The first quarter earnings reports from hyperscale public cloud providers highlight the challenges of repositioning themselves for the generative AI transformation promised by large language model (LLMs) even as those vendors must adapt to customers’ tighter tech budgets. Forrester clients can find our perspective here.
Microsoft’s bid to seize the initiative in cloud with an AI-everywhere Azure hasn’t yet shown up in earnings. While the company reported $22.1 billion in quarterly revenue for the Microsoft Intelligent Cloud segment — a marginal lead over the $21.4 billion claimed by AWS — Microsoft has rolled non-Azure properties and businesses into Intelligent Cloud. Microsoft’s reporting segments therefore make a head-to-head Azure-AWS comparison difficult. There’s no evidence that the Microsoft-OpenAI relationship has propelled Azure into actual leadership in the public cloud quarterly revenue totals.
But the advent of the AI cloud does have the potential to shake up the market by allowing current leaders and new challengers to focus on higher-margin AI services. The hyperscalers have been in a bruising battle for market share for years, region by region, server rack by server rack, even as the advent of the Kubernetes cloud native ecosystem put downward pressure on prices for most core services. At the same time, enterprise software companies like SAP and Salesforce disintermediate the hyperscalers by sitting on their infrastructure but locking them out of the higher-margin, business-facing services. Google has had to endure years of enormous losses before finally making it into the black in the first quarter, thanks to both organic growth in enterprise accounts and some accounting changes. Cloud providers are seeking relief from such price wars by charging premium prices for AI services that are now in great demand.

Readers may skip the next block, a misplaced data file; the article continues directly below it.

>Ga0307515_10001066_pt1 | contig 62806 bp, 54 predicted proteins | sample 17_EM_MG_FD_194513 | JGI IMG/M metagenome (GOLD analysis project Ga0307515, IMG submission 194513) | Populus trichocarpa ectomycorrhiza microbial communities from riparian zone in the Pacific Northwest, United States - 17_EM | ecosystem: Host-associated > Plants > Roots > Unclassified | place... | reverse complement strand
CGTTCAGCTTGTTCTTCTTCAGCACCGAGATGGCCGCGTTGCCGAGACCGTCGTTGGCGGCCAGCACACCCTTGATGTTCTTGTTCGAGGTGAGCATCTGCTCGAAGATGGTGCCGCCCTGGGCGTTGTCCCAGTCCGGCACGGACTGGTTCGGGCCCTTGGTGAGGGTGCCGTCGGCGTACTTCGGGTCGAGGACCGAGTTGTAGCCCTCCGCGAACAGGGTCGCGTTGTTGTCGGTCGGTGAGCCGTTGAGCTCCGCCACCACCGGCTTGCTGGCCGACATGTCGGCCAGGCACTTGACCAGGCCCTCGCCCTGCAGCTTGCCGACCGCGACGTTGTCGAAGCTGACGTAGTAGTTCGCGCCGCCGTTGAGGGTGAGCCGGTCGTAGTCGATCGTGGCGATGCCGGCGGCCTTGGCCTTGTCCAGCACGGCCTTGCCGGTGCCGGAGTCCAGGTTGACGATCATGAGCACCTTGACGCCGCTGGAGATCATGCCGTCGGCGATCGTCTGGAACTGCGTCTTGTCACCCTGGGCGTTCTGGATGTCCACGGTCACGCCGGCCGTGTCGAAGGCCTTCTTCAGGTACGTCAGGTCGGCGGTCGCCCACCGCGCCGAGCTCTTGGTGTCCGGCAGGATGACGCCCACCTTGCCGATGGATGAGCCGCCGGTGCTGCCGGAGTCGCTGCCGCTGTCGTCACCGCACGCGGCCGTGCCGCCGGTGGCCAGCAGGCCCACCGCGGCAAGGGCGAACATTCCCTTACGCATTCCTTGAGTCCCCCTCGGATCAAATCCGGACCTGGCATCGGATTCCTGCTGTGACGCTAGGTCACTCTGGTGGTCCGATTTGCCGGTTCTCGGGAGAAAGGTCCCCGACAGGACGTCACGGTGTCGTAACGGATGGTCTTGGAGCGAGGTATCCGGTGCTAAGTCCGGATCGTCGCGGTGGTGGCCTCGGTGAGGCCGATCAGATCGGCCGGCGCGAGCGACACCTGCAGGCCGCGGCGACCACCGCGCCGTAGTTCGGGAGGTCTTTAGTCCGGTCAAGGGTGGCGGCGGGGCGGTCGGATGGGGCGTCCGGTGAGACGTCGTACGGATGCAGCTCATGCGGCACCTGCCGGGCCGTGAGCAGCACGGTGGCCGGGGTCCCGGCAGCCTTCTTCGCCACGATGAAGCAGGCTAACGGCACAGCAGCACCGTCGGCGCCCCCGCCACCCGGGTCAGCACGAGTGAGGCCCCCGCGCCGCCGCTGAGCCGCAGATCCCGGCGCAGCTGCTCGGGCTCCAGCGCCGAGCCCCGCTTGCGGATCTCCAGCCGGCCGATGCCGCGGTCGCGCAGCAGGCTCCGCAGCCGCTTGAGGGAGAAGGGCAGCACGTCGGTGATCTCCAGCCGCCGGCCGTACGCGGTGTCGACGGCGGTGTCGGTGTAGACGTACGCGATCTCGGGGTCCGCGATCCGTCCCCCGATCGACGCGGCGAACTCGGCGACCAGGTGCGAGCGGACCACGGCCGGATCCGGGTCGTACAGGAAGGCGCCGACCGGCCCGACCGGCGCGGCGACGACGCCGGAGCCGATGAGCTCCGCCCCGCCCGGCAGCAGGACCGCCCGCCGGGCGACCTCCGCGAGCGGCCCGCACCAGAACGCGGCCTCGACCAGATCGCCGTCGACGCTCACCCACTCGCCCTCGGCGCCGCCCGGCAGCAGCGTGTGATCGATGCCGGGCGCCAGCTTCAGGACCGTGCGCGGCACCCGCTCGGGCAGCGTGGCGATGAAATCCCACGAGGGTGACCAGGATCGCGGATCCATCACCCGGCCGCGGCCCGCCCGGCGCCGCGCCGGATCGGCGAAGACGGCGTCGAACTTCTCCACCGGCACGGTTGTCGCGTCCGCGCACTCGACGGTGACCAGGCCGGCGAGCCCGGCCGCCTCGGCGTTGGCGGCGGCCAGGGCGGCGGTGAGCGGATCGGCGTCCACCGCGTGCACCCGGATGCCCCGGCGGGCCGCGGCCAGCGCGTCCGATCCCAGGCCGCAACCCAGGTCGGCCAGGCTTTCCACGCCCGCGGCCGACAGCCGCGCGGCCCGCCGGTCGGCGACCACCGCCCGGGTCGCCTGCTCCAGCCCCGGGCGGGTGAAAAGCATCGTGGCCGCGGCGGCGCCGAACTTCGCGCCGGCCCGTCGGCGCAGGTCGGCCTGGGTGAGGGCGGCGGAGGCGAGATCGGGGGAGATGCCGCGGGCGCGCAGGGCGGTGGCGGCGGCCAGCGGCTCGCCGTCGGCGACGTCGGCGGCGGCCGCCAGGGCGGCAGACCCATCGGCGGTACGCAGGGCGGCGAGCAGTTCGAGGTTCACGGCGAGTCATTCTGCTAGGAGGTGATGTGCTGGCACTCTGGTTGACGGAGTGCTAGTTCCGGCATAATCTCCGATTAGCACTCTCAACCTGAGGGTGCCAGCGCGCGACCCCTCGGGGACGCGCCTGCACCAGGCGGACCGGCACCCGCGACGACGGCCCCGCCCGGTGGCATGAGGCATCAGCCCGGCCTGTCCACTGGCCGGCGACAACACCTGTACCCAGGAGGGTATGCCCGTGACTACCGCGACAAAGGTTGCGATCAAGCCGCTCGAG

Alibaba’s restructuring is a leading indicator of how cloud providers will respond to the AI wave. Alibaba Cloud will be spun off into one of six different subsidiaries of the parent company and will seek private investment and, eventually, an IPO. This provides Alibaba with the potential to access capital to develop differentiating AI services for customers in China, APAC, and other regions where Alibaba has been historically strong. Alibaba used its earnings call to highlight its AI offerings.
This demarcation of Alibaba Cloud from the broader Alibaba Group leaves Microsoft alone among the four hyperscalers in obscuring how much money it makes from enterprise cloud services. Investors haven’t much cared, given Microsoft’s overall success and huge market capitalization. However, big Azure customers — which includes some of the world’s largest corporations and government entities — may want a clearer look at Azure’s numbers before they sign up for big-ticket AI projects and pay more for AI-boosted versions of generic cloud services.
Meanwhile, the market share leader, AWS, used its first quarter earnings call to highlight efforts to help customers save money to adapt to budget constraints. Supporting its customers this way can engender loyalty to AWS as it musters resources to match Microsoft’s ChatGPT offerings and Google’s Bard in the generative AI race.
Tech leaders who haven’t already prioritized evaluation of cloud provider AI offerings should do so — and those who are already engaged should assess at least quarterly. Set aside nice-to-have but potentially expensive AI-powered commodity services in favor of AI-assisted applications development in the near term and LLM and foundational AI model adoption for strategic efforts.